Selective Deliveries

Last updated 2 months ago

As our first introduction to ACLs, in this section, we will employ ACLs on our messages to perform selective deliveries.

Introducing ACLs

ACLs are a way to define fine-grained access to entities within Mitter.io. You can define which user (or class of users) can or cannot perform an action. ACLs can also be modified during the lifetime of an entity (except for Messages) to introduce extremely rich behavior for your apps.

In this example, what we will do is allow users to send private messages within a group channel. Whenever a user types a message starting with @username, it will send out a message on the group, but ONLY to that particular user.

An ACL is made up of two lists: the p-list (or the plusAppliedList) and the m-list (or the minusAppliedList). A given user (also called as an accessor) can perform an action, if for the action the accessor is a part of at least one selector in the plusAppliedList and is a part of no selector in the minusAppliedList. For example, if @john were to send a message only to @candice, his message would have the following ACL:

appliedAcls: {
plusAppliedAcls: ["read_message:user(@candice)"],
minusAppliedAcls: []
}

On the other hand, if @candice wanted to send a message to everyone except @john, the ACLs on her message would look like:

appliedAcls: {
plusAppliedAcls: ["read_message:any_user()"],
minusAppliedAcls: ["read_message:user(@john)"]
}

Allowing mentions in your messages

We need to now allow users to mention specific users when sending messages and attach the corresponding ACLs. To do this, open up ChatComponent.ts and modify the sendMessage function:

ChannelComponent.js
sendMessage() {
const mitter = this.props.mitter
const messageToSend = this.state.typedMessage
const privateMessagePattern = /^(@[a-zA-Z0-9]+)/ // [1]
const privateMessageMatch = messageToSend.match(privateMessagePattern)
let appliedAcls = null
if (privateMessageMatch !== null) {
appliedAcls = {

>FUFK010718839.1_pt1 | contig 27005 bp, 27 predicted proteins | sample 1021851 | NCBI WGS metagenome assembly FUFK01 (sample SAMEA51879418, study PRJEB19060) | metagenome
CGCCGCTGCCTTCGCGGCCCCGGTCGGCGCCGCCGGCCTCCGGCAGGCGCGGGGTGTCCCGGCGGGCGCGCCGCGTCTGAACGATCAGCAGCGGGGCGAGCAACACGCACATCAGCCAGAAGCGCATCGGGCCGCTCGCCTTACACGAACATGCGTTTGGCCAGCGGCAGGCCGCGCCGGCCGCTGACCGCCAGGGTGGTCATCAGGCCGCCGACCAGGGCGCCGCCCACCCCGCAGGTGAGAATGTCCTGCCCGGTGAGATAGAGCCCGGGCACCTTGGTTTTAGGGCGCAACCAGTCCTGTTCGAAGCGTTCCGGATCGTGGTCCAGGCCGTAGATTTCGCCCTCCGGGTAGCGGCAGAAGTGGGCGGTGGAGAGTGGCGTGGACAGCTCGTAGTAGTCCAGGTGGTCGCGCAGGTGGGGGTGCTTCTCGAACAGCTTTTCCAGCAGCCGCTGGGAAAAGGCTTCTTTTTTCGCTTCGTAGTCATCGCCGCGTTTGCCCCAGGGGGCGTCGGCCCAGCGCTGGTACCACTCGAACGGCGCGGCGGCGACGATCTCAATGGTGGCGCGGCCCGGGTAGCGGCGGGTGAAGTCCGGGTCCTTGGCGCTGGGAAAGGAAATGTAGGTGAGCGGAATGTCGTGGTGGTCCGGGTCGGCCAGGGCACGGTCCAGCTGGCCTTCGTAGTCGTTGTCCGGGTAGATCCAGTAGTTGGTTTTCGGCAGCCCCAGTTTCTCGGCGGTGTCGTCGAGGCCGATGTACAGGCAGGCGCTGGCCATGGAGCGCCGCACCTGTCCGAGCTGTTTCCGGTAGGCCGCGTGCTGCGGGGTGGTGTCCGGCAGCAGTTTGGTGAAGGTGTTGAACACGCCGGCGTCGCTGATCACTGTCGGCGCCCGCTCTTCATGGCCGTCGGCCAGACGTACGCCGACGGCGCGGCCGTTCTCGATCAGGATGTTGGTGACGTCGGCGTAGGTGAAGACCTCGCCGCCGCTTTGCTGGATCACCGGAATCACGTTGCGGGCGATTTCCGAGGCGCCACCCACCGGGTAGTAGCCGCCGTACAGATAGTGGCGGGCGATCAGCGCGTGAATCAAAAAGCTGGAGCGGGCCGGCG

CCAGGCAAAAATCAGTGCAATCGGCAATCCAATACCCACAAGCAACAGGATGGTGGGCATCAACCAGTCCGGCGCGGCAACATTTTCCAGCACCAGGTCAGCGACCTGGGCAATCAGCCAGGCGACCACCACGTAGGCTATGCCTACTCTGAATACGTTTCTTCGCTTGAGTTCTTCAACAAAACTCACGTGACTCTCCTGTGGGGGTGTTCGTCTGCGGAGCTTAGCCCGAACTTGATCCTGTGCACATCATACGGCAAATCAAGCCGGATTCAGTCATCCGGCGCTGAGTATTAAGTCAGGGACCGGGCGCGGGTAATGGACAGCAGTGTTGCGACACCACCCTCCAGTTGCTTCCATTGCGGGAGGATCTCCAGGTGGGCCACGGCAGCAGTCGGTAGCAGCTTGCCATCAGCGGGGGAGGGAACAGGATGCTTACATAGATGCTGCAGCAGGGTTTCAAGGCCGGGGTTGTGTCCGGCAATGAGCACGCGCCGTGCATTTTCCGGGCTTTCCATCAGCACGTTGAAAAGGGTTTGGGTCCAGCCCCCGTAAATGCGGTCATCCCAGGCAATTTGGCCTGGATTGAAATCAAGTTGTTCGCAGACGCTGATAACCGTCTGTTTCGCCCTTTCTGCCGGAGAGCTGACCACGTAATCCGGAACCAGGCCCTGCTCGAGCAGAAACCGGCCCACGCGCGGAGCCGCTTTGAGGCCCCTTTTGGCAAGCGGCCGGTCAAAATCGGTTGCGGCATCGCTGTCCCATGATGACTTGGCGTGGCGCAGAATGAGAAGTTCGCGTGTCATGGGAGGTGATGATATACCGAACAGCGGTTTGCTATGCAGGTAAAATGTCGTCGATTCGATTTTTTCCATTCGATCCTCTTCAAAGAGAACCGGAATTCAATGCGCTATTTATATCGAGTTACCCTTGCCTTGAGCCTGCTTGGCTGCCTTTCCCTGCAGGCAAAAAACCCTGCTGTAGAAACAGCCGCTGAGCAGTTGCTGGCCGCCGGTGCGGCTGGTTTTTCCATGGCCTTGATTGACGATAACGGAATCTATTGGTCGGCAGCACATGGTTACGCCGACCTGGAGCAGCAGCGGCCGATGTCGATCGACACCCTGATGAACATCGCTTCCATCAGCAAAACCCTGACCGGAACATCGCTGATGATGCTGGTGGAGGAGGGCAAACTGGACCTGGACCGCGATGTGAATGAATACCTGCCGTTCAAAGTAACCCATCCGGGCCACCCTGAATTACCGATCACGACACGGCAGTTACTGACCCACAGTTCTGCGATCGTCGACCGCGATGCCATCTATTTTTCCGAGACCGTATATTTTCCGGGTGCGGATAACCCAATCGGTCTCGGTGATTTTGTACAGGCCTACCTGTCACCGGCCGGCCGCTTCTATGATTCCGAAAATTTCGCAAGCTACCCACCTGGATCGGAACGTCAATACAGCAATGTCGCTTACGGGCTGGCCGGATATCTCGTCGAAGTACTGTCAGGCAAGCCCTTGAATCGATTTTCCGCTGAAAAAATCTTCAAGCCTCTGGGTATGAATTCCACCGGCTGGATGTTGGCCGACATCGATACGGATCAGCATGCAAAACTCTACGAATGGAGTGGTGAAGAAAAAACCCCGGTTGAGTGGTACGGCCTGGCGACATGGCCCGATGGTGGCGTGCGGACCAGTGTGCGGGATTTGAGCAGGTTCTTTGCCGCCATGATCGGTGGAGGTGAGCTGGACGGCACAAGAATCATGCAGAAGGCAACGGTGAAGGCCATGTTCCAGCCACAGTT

plusAppliedAcls: [ // [2]
`read_message:user(${mitter.me().identifier})`,
`read_message:user(${privateMessageMatch[0]})`
]
}
}
this.setState((prevState) => Object.assign({}, prevState, {
typedMessage: ''
}))
this.messageInput.focus()
mitter.clients().messages()
.sendMessage(this.state.activeChannel, {
senderId: mitter.me(),
textPayload: this.state.typedMessage,
timelineEvents: [
{
type: "mitter.mtet.SentTime",
eventTimeMs: new Date().getTime(),
subject: mitter.me()
}
],
appliedAcls: appliedAcls // [3]
})
}

Everything is the same as the previous function, so let's discuss what we have changed so far:

  1. We are using a pattern to match the beginning of a string starting immediately with @ followed by a sequence of alphanumeric characters. This will match any string that starts with a pattern like @john, @candice etc.

  2. If we find that the pattern matches, we construct the ACL object. If no such pattern is found, the ACL object stays as null. There are two things to note here. First, we specify the identifiers in an ACL string directly; they are not nested inside any identifier object. This is because Mitter.io ACLs use a custom syntax and are not JSON objects. Second, we have added a read privilege for the sending user as well. When you do not use ACLs, Mitter.io attaches ACLs that allow the user and all the participants in a channel to read the message; but if you decide to use ACLs, then Mitter.io does not perform an operation on the incoming ACLs. So if you did not provide a read message privilege for the user, that message would not be delivered even to the sender.

  3. Finally we attach the ACLs to the message object.

Now open up three browser windows pointing to http://localhost:3000/user/@john , http://localhost:3000/user/@amy and http://localhost:3000/user/@candice. Point to the #roadtrip channel in all three of them. Try sending out message to each other and mentioning a specific user and see what happens. Here's a quick demo of this app in action:

A demo app showing private replies within a group chat

We would also like to render such private messages differently. Maybe, send them as non-text messages itself? In the next section, we will be looking at exploring custom payloads and an introduction to some Mitter helper components.